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In what sadly became Director George Stevens' final film, Elizabeth Taylor and Warren Beatty fret, fuss and fall head over heels into hateful love in a Las Vegas apartment. Taylor plays weary chorus girl Fran Walker; Beatty is Joe Grady, a lounge rat and compulsive gambler. When the pair meets, their collective mediocrity threatens to overwhelm the relationship. It's all very melodramatic, as is Frank D. Gilroy's play on which he based the script for The Only Game In Town. This thinly plotted digestif is not without its charms, but it ranks far below the career highlights of Taylor, Beatty or Stevens, which include Giant and A Place In The Sun. The Only Game In Town is a comedy with few laughs, a drama with little heft, and a disappointing end to Stevens' career.
Walker sleepwalks through work as a casino chorine before stumbling into one of the Las Vegas strip's fungible lounges for a bite to eat and a glass of red wine. Slumped over the piano, tapping out a lazy rhythm, is Grady, displaying only traces of Beatty's rascally charm. The pair ends up in Walker's apartment, but neither pushes the other into bed. Are these people simply passing the time, lonely and bored? Grady manages to thoroughly offend Walker, who ends her internal battle for self-preservation by asking Grady to carry her to her bedroom. The next morning, Walker shoos Grady out of her apartment, unsure exactly how the pair ended up eating breakfast together at all.
This Twentieth Century Fox production was marketed as a comedy. Watch the jazzy trailer that cuts together unrelated scenes to stage comedy if you don't believe me. The trailer's stinger? Beatty's funny quip about possibly being pregnant. Once you get into the first act, however, it becomes clear that The Only Game In Town is mostly depressing. Walker is in a permanent holding pattern while waiting for her married lover, Thomas Lockwood (Charles Braswell), to divorce his wife. Grady has big dreams of leaving Vegas and moving to New York to improve his musical craft but constantly drains his savings on the tables at Caesars Palace. The pair becomes roommates out of both affection and a need to feel superior to the other. After dropping by unannounced, Lockwood cruelly asks Walker how she got mixed up with a loser like Grady. The jibe is aimed less at Grady than Walker.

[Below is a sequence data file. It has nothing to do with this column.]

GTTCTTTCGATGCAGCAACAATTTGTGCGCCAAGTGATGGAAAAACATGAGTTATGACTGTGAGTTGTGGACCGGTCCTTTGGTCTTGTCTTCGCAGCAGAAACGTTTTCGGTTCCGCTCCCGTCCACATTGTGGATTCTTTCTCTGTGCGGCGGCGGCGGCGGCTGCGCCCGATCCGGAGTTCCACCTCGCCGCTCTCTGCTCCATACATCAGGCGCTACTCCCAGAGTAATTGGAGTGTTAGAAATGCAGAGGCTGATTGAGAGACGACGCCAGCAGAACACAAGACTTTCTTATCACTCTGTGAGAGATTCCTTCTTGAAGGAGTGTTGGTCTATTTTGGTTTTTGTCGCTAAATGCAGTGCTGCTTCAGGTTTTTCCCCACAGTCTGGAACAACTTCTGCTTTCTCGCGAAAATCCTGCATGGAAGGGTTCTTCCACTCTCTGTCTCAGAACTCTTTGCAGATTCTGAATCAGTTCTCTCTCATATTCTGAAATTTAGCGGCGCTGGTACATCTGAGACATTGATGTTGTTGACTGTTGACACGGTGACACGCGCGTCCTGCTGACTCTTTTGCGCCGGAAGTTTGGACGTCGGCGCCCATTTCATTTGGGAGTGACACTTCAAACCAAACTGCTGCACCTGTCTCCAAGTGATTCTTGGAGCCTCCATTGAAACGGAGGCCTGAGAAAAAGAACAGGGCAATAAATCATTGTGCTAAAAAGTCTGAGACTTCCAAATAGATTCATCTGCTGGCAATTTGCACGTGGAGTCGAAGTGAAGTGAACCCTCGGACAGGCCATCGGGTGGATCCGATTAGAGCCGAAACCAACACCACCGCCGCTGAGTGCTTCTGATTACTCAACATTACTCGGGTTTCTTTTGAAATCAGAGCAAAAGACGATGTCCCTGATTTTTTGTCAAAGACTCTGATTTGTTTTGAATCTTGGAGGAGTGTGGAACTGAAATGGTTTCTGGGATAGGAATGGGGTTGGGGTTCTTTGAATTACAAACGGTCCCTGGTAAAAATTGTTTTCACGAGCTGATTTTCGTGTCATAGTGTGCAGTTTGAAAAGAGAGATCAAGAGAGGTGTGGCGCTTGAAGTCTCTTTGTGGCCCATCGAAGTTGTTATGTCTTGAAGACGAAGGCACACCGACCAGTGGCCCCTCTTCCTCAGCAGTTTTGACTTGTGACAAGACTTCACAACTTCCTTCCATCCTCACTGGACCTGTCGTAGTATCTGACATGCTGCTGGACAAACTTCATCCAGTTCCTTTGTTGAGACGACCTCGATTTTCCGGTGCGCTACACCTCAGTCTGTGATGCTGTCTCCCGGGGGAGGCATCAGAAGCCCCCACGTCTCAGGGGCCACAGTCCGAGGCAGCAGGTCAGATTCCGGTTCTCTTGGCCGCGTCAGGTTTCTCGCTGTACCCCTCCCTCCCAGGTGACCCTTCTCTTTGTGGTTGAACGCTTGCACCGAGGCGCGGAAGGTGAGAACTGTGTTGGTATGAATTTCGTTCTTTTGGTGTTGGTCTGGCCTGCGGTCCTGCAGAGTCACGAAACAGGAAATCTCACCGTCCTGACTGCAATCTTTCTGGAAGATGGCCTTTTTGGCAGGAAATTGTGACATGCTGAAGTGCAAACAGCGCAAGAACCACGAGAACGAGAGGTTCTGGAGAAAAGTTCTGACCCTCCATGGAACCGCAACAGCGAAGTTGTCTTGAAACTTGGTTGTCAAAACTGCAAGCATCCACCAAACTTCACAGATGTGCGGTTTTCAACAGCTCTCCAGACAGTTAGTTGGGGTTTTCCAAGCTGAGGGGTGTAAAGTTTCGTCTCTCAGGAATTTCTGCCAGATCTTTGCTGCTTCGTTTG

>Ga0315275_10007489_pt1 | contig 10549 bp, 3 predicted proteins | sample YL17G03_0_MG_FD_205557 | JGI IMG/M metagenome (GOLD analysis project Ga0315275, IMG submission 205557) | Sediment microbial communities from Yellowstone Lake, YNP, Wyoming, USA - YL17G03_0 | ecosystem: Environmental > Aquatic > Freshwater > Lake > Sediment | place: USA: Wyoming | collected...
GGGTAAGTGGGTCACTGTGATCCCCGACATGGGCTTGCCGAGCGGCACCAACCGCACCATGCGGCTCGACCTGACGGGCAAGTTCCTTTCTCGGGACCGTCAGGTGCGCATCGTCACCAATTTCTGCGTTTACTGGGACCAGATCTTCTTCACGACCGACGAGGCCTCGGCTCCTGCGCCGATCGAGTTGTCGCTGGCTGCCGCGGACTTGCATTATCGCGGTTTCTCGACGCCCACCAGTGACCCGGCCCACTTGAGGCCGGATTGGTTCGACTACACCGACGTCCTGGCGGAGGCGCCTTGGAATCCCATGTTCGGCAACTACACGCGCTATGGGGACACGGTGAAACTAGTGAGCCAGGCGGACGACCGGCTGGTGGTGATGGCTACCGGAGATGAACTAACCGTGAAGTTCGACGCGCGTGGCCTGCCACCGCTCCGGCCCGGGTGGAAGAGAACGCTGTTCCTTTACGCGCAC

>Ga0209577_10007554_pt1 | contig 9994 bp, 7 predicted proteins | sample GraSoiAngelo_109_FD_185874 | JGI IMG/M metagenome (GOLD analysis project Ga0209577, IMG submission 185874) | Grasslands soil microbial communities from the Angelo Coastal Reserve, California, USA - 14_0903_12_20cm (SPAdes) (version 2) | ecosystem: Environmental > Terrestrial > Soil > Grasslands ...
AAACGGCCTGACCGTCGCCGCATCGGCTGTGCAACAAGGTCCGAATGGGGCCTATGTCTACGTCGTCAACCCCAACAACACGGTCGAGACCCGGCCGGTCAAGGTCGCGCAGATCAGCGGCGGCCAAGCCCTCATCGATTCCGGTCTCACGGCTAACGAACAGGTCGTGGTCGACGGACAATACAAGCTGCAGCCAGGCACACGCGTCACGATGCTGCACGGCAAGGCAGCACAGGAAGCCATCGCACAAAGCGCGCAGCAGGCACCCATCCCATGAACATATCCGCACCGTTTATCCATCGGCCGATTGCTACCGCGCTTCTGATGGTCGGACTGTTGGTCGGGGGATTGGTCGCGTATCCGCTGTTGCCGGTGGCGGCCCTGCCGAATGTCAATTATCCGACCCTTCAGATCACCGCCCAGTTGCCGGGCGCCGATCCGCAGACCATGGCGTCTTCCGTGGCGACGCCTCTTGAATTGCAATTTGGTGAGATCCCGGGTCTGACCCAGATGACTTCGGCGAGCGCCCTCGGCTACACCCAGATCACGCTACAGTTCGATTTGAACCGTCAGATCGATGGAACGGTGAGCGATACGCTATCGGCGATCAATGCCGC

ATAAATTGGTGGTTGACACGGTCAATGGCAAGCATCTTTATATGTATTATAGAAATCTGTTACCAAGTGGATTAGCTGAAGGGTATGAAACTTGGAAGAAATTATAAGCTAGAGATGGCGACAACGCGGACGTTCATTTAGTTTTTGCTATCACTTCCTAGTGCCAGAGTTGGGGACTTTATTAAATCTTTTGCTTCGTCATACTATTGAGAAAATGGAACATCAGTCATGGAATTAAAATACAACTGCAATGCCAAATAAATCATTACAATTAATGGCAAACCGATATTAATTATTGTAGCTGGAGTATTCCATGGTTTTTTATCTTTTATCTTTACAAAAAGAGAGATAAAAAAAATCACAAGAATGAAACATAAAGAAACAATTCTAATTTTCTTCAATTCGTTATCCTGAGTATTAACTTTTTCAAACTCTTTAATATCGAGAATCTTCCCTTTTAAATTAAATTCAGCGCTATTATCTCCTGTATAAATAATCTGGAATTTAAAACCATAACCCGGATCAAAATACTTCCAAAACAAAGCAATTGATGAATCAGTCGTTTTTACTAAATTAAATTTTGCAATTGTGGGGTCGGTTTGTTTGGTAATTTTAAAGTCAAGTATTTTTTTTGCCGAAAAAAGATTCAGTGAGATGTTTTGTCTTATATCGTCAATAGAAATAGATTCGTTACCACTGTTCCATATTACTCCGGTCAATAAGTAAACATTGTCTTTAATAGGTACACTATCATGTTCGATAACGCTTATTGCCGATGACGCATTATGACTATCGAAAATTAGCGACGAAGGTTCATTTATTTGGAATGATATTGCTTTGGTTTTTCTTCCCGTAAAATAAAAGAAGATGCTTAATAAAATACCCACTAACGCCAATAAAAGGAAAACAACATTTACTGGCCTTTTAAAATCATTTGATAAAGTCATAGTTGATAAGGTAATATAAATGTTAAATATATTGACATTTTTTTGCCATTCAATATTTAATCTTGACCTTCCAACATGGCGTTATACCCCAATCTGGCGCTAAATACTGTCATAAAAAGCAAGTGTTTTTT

Despite its pencil-thin plot, The Only Game In Town is benefited by Gilroy's sharp writing. His script is underwhelming as a whole, but there are moments of sharp wit and social commentary that better recall the Tony and Pulitzer Prize he received around that time for The Subject Was Roses. There's just not enough on the page to support a two-hour movie, and it's hard to like two characters that don't like themselves. The film's most memorable scene - a scene I quite liked - comes when Lockwood attempts to whisk Walker away with him on an extended pre-honeymoon. Walker calls an intoxicated Grady at the lounge, and, as he bumbles on the other end of the line, Walker struggles to control her emotions while Lockwood incessantly interrupts her thoughts from an adjacent room. To quote Jennifer Lawrence from Silver Linings Playbook: "That's a feeling."